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Learning to Track

 
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Jason
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Joined: 14 May 2007
Posts: 579
Location: Gallatin, TN
Real Name: Jason W. Gatliff

PostPosted: Tue May 22, 2007 11:38 pm    Post subject: Learning to Track Reply with quote

One of the least mentioned items of living history, is the art of tracking. It seems to me that the hunting pioneers would have been very knowledgeable in this area. I recently picked up a great book on the subject "The SAS guide to Tracking" even though this book is written from a modern perspective, it clearly recognizes tracking as a lost aboriginal art that as applications even today. I highly recommend this subject as something a Trekker should at least have a basic understanding of.

Submitted by: Gene S. - estevens@mc.net on March 15, 2003

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Adam Wetherington
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Joined: 29 Apr 2010
Posts: 50

Real Name: Adam Wetherington

PostPosted: Thu Apr 29, 2010 5:07 pm    Post subject: Reply with quote

http://www.amazon.com/Tactical-Tracking-Operations-David-Scott-Donelan/dp/1581600038

This book is also useful. It is primarily geared toward man-tracking though. I was fortunate enough to attend one of Mr. Donelan's courses and I was very impressed with the results. I thought I knew about tracking before but realized I hadn't known squat.

Adam
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Sir William
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Joined: 11 Nov 2009
Posts: 2
Location: Virginia
Real Name: Bill Johnson

PostPosted: Thu Apr 29, 2010 6:18 pm    Post subject: Reply with quote

I've taken several tracking courses with Jim Bruchac of the Ndakinna Center in New York and Jim Halfpenny of a Naturalist's World in Gardiner, MT (near Yellowstone).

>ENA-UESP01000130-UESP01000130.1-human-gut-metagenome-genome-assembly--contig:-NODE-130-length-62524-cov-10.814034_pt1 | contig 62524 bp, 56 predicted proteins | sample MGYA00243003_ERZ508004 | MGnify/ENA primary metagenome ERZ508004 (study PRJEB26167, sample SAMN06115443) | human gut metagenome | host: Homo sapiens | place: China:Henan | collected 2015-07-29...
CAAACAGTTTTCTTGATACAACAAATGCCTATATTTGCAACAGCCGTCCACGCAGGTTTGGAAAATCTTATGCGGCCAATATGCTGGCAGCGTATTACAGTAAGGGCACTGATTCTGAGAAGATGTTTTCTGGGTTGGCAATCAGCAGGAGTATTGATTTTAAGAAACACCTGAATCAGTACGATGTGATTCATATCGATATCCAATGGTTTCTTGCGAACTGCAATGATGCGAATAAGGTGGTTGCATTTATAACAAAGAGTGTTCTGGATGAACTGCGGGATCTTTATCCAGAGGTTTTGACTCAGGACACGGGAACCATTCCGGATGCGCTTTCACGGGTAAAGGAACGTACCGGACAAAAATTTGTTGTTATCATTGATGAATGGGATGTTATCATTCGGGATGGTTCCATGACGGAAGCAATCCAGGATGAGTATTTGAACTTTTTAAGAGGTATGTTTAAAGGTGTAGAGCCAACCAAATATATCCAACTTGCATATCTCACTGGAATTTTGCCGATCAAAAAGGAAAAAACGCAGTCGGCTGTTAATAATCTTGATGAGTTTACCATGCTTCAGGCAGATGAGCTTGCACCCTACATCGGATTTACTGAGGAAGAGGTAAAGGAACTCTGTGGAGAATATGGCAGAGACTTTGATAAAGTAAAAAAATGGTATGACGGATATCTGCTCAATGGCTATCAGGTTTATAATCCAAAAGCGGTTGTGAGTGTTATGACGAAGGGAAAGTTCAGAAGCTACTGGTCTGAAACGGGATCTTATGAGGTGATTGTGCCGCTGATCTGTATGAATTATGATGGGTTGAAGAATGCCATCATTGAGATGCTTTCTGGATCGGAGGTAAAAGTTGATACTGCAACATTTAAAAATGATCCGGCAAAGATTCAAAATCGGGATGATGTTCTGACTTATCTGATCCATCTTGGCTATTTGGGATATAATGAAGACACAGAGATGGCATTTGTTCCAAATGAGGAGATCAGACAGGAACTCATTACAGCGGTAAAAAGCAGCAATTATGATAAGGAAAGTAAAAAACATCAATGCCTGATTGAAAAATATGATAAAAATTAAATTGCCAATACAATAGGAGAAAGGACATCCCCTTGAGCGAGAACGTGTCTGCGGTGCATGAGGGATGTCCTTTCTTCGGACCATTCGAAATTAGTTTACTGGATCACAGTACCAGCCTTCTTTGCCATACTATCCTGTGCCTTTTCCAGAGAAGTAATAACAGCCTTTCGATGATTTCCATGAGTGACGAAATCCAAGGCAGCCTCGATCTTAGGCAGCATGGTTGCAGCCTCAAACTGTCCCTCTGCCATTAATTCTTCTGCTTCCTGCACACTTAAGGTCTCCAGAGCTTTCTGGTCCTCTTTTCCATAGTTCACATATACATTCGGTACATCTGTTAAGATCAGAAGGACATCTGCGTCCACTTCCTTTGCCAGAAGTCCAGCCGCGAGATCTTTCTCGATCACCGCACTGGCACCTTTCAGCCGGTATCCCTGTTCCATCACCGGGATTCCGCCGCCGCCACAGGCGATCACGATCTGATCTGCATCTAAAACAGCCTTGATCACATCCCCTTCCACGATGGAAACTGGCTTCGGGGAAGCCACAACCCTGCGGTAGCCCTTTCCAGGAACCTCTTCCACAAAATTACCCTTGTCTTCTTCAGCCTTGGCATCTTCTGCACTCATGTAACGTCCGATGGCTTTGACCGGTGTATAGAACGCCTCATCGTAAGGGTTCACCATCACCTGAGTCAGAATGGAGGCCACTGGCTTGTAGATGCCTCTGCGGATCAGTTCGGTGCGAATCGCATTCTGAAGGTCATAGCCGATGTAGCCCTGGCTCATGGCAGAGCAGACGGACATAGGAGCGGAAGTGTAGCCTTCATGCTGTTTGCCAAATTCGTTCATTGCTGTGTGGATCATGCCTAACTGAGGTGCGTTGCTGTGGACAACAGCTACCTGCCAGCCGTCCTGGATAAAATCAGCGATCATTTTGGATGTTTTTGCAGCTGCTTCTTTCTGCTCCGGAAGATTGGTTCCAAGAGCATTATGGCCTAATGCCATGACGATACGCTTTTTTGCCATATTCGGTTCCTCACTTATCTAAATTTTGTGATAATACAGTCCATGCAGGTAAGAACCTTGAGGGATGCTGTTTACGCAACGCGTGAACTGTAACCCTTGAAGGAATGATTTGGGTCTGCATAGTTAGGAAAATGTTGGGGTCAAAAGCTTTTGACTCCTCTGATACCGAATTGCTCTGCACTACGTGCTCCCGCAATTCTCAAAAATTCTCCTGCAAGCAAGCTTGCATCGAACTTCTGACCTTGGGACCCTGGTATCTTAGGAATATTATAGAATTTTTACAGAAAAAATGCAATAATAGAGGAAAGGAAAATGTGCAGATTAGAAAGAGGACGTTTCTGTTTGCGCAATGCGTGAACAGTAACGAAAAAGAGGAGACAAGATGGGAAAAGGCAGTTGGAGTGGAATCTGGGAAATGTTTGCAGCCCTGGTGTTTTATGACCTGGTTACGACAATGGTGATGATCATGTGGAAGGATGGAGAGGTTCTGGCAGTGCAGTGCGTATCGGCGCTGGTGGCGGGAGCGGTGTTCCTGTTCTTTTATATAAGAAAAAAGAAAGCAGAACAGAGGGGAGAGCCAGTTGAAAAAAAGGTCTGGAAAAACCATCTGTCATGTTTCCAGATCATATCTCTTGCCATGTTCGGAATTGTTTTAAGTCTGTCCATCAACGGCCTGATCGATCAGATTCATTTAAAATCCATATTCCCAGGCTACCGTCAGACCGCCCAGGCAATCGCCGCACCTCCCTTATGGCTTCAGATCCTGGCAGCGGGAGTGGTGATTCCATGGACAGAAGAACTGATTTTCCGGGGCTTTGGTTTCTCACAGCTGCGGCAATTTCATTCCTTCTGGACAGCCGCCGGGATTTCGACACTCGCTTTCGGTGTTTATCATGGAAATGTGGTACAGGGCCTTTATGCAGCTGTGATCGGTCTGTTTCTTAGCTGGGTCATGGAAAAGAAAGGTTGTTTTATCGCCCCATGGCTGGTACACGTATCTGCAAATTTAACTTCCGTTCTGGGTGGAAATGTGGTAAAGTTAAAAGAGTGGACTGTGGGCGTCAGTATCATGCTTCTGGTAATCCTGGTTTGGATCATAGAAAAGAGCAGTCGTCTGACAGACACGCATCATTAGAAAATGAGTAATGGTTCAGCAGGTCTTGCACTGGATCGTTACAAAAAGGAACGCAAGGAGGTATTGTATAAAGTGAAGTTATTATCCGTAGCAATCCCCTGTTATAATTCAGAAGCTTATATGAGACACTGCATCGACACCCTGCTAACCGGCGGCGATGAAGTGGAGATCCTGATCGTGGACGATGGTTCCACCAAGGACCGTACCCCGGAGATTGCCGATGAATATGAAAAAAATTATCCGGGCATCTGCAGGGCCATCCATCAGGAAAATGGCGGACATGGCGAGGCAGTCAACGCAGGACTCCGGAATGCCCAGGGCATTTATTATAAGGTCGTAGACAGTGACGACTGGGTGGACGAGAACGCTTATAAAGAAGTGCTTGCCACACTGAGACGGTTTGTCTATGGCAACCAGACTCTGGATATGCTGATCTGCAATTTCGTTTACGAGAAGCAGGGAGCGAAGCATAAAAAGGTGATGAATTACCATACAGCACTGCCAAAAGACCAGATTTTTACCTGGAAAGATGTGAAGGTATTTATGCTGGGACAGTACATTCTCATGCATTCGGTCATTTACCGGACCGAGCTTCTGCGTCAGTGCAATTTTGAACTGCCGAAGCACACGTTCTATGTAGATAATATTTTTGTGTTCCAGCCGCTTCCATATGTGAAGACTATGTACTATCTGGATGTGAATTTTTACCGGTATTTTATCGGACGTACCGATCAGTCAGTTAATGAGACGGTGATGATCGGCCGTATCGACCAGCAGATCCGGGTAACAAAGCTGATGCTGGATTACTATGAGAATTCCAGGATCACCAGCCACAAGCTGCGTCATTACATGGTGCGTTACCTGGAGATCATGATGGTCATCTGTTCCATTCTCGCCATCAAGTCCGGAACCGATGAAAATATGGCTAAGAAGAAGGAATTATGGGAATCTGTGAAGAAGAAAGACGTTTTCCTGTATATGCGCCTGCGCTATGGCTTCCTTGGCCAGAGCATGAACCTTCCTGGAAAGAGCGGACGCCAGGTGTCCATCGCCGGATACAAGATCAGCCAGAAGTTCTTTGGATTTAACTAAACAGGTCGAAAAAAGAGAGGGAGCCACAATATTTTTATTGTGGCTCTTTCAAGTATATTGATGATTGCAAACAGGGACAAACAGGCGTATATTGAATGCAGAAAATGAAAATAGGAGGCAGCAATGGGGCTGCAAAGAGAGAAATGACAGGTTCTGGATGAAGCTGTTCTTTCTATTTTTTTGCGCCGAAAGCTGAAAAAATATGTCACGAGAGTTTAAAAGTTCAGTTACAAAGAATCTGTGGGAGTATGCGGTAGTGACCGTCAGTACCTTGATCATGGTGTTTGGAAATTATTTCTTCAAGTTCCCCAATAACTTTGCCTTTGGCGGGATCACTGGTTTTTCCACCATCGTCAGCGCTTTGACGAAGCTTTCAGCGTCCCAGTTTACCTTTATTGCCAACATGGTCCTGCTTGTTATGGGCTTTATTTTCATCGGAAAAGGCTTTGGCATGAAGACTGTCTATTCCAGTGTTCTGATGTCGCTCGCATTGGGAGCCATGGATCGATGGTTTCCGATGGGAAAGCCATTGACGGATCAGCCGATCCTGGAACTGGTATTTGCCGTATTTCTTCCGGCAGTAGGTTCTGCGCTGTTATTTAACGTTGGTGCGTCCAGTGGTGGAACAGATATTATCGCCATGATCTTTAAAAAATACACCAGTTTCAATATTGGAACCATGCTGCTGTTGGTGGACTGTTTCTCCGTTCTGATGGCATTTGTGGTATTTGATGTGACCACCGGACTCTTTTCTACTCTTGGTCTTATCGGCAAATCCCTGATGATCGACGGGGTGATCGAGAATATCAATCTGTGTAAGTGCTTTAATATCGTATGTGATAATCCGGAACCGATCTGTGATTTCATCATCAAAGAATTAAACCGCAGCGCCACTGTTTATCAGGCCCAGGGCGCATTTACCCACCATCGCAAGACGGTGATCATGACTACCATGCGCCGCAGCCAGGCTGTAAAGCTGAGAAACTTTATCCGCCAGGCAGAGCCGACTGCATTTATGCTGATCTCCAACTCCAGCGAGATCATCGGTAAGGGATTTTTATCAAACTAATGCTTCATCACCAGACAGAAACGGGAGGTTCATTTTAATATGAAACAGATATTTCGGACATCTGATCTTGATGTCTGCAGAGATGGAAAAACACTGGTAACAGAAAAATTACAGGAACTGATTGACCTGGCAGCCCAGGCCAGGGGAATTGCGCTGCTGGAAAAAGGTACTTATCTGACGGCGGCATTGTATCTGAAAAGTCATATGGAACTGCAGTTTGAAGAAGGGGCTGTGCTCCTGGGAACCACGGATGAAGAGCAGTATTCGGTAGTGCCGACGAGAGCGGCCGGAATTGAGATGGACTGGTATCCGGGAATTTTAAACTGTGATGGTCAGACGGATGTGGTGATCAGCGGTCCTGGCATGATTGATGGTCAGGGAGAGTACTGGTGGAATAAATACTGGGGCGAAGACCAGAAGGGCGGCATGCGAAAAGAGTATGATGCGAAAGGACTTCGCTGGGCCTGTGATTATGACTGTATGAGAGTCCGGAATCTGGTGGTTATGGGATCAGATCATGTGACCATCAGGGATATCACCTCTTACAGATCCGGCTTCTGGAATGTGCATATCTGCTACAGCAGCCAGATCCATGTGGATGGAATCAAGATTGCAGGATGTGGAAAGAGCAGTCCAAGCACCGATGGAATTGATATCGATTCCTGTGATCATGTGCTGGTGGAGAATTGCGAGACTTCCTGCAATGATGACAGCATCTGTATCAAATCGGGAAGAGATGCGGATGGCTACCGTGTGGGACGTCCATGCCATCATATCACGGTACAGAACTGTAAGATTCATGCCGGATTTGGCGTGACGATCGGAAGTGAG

http://www.ndakinnacenter.org/pages/calendar.php

http://www.tracknature.com/mm5/

Jim Bruchac teaches tracking skills of the Abenaki, while Jim Halfpenny uses a very scientific approach. They often dual-teach tracking courses in Yellowstone, so you get the benefit of both traditional and scientific methods.

Now I can't walk down a trail without automatically scanning for tracks and other sign - and I'll stop in a heartbeat to examine anything I see, to include wandering along the sign to read the story of what came by and what it did.
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Loyalist Dave
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Joined: 21 Aug 2008
Posts: 294

Real Name: David Woolsey

PostPosted: Tue May 04, 2010 8:42 am    Post subject: Reply with quote

I have the Tom Brown books. They seem pretty good.

LD

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Hiparoo
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Joined: 17 May 2007
Posts: 78

Real Name: Mitch Post

PostPosted: Tue May 04, 2010 5:39 pm    Post subject: Reply with quote

I'll second the Tom Brown books....taught me a lot...the rest you must learn by doing, no amount of book knowledge can teach what the field teaches...."you can't cheat the mountains, the mountains got their own way".

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45.70
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Joined: 21 Mar 2010
Posts: 15

Real Name: garry smith

PostPosted: Wed May 19, 2010 4:50 pm    Post subject: Reply with quote

Hello all,

I would have to agree that tracking is something you have to learn from experience. While you can read about how to do it, it's alot better to have some with experience show you and take you under their wing so to speak. I would only consider myself a novice, but it's alot of fun to pick up a fresh trail and see where it goes. Even if you loose the trail, you'll learn something and have fun, too. I guess it's just nice being out walking thru the woods.

Good luck with your track. Garry
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